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A New Alliance for Salvadoran Democracy

Mari Carmen Aponte

 
 

Beyond the normal events that cause ups and down in relations between the various countries of the world, there is no question that El Salvador has been of particular and immense importance to the United States. Issues of security, trade, development and migration have been central to the bilateral agenda of both countries for decades. In recent years, however, efforts to maintain the core integrity of democracy, as well as the stability of state institutions — the common denominator connecting the above-mentioned issues — have been weakened and undermined. This is about to change.

If we consider the full scope of our recent shared history, there is no question that the implementation of the Peace Accords following the Salvadoran Civil War has produced important democratic outcomes, including the consolidation of a pluralist constitution, the separation of powers, and a stable electoral process. No one is saying these achievements have been perfect; it is clear that the promise of the Peace Accords has not been fulfilled. Democracy requires the work and involvement of all participants in order to achieve, in the words of the founders of the United States, a “more perfect union.” This is more evident today than ever, in light of the challenges now faced by the United States, a country long viewed as a model of democracy. And the same is true for Salvadorans, who have remained alert and vigilant in their vigorous defense of the country’s democratic advances.

Beginning January 20, the United States will join them in that work.

Fortunately, we have already begun to see hopeful signs in recent weeks. Take, for example, the enactment of the “Engel List” in Congress. This was a bipartisan effort, unprecedented in the Americas, to publicly highlight the names of individuals from Northern Triangle countries who are denied entry to the U.S. for acts of corruption, or for undermining democratic institutions in the region. This action, which was backed by both parties of a polarized U.S. Congress, is remarkable and significant. The message is clear and categorical: with regards to the democratic integrity of state institutions in Central America, there is a congressional coalition between Democrats and Republicans in Washington, D.C. that is alert and attentive to the situation.

There are similar glimmers of hope in El Salvador as well. We have seen how civil society has worked diligently to strengthen the CICIES-OAS (the International Commission against Impunity in El Salvador, an initiative of the Organization of American States and the Salvadoran government). In alliance with several Salvadoran representatives, legislation was recently proposed that seeks to expand the independence of the CICIES, along with its power to investigate, access information, and collaborate with both civil society and the Attorney General. I have no doubt that the newly inaugurated Biden administration will offer its determined support for this and similar efforts.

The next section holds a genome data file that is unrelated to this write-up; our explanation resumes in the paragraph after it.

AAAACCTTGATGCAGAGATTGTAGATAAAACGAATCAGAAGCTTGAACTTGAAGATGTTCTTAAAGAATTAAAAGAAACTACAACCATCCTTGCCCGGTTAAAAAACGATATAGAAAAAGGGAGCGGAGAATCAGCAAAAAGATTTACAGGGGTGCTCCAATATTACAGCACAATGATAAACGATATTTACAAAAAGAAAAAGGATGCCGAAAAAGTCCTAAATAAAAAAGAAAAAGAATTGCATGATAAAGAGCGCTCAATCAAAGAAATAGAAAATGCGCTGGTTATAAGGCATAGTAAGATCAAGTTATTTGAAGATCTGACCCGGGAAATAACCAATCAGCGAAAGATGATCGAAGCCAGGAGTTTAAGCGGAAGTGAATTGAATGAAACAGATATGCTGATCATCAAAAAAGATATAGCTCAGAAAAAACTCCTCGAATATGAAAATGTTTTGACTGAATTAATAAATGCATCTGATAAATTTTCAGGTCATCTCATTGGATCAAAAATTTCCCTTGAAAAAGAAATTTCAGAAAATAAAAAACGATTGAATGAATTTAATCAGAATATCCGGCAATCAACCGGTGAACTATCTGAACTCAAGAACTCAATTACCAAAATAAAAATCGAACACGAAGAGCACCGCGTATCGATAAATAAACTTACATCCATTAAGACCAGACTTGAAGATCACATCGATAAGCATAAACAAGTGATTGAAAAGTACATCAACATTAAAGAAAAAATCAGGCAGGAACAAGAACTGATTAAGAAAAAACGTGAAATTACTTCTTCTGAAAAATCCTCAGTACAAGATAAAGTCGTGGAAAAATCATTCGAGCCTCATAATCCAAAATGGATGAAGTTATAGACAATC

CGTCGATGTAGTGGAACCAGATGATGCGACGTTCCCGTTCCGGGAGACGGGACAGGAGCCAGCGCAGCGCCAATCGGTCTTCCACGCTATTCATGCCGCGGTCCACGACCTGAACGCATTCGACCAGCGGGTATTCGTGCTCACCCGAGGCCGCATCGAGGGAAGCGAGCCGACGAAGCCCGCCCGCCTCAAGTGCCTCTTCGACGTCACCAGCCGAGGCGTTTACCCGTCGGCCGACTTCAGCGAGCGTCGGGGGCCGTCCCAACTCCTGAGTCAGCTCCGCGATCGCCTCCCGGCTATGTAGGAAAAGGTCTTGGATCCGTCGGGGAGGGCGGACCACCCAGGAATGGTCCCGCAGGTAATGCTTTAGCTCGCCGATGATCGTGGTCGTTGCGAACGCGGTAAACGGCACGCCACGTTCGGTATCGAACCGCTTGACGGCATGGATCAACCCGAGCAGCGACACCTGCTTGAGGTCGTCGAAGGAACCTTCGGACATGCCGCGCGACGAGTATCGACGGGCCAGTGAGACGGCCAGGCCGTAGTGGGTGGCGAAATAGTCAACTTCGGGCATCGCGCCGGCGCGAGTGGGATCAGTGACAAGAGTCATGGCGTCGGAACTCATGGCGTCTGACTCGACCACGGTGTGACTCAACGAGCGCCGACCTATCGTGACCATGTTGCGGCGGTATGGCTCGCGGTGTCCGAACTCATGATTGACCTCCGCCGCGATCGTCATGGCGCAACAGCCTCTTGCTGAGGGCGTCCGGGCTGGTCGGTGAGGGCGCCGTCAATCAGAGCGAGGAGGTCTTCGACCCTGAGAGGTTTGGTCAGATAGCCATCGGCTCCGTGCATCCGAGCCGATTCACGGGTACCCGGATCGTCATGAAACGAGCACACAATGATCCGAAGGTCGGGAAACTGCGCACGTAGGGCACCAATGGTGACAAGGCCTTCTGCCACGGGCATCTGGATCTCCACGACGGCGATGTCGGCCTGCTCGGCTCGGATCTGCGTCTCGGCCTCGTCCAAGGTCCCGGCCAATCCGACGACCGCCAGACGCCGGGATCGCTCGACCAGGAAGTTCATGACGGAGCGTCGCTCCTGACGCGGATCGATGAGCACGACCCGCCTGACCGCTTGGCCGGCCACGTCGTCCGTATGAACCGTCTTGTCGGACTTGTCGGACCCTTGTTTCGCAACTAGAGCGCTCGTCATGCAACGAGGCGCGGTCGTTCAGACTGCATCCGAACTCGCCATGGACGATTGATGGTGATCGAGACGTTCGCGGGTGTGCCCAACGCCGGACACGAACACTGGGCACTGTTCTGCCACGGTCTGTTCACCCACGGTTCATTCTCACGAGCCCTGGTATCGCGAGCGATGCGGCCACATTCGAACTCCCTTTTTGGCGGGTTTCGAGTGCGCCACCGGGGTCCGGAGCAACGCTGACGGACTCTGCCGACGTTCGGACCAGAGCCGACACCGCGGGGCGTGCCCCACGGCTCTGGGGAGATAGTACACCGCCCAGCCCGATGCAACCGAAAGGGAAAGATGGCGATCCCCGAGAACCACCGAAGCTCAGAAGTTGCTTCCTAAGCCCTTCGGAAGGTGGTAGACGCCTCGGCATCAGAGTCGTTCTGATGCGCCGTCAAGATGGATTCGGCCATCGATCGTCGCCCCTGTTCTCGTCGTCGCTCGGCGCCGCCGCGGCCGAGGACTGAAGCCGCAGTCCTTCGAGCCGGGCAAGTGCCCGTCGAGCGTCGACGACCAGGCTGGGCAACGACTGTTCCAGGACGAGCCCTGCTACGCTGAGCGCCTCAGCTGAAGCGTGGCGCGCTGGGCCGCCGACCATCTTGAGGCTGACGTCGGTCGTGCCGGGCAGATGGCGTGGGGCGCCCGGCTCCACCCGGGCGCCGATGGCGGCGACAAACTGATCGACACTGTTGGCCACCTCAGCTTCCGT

And yet, this whole reality coexists alongside another set of forces working to spoil the institutional fruits of the Peace Accords: actions taken by the current Salvadoran administration undermine the rule of law, threaten the separation of powers, and damage institutions that ensure the transparent management of public administrative functions, thus preventing corruption.  

In a recent interview with the Los Angeles Times, U.S. Representative Norma Torres (D-CA) railed against the governments of the Northern Triangle. She pointed to structural weaknesses especially present in Honduras but which apply similarly to El Salvador. In the same vein, on December 3, 2020, Senator Robert Menéndez (D-NJ) sent a strongly-worded letter to Secretary of State Pompeo, urging the former administration to pay more attention to the weakening of democratic governance in El Salvador.

These displays of official opinion foreshadow the actions of a House of Representatives in which the Foreign Relations Committee, chaired by Representative Gregory Meeks (D-NY), the analogous Committee in the Senate, chaired by Senator Menéndez himself, and the Senate Appropriations Committee — the committee now chaired by Senator Leahy (D-VT) and charged with approving international aid allocations — will form a united front dedicated to fighting corruption in the Northern Triangle. 

If we add to this equation President Biden’s clear and unequivocal pronouncements against corruption and in support of democracy, the direction of the new administration’s support is indisputable and unequivocal. 

This January 20 is an important day for those of us who believe in democracy in the United States and around the world. New priorities, new preferences, and new centers of influence are emerging in both El Salvador and the United States. It brings me great joy to share these new beginnings — the result of a fair and free electoral process — with the people of El Salvador, knowing that we will continue to see shared successes, and that these successes will culminate in a democracy wholly invested in the Salvadoran people.

 

Mari Carmen Aponte is a former U.S. Ambassador to El Salvador and Acting Assistant Secretary of State for Western Hemisphere affairs under President Barack Obama. Photo: Víctor Peña/El Faro
 
Mari Carmen Aponte is a former U.S. Ambassador to El Salvador and Acting Assistant Secretary of State for Western Hemisphere affairs under President Barack Obama. Photo: Víctor Peña/El Faro

 

*Translated by Max Granger


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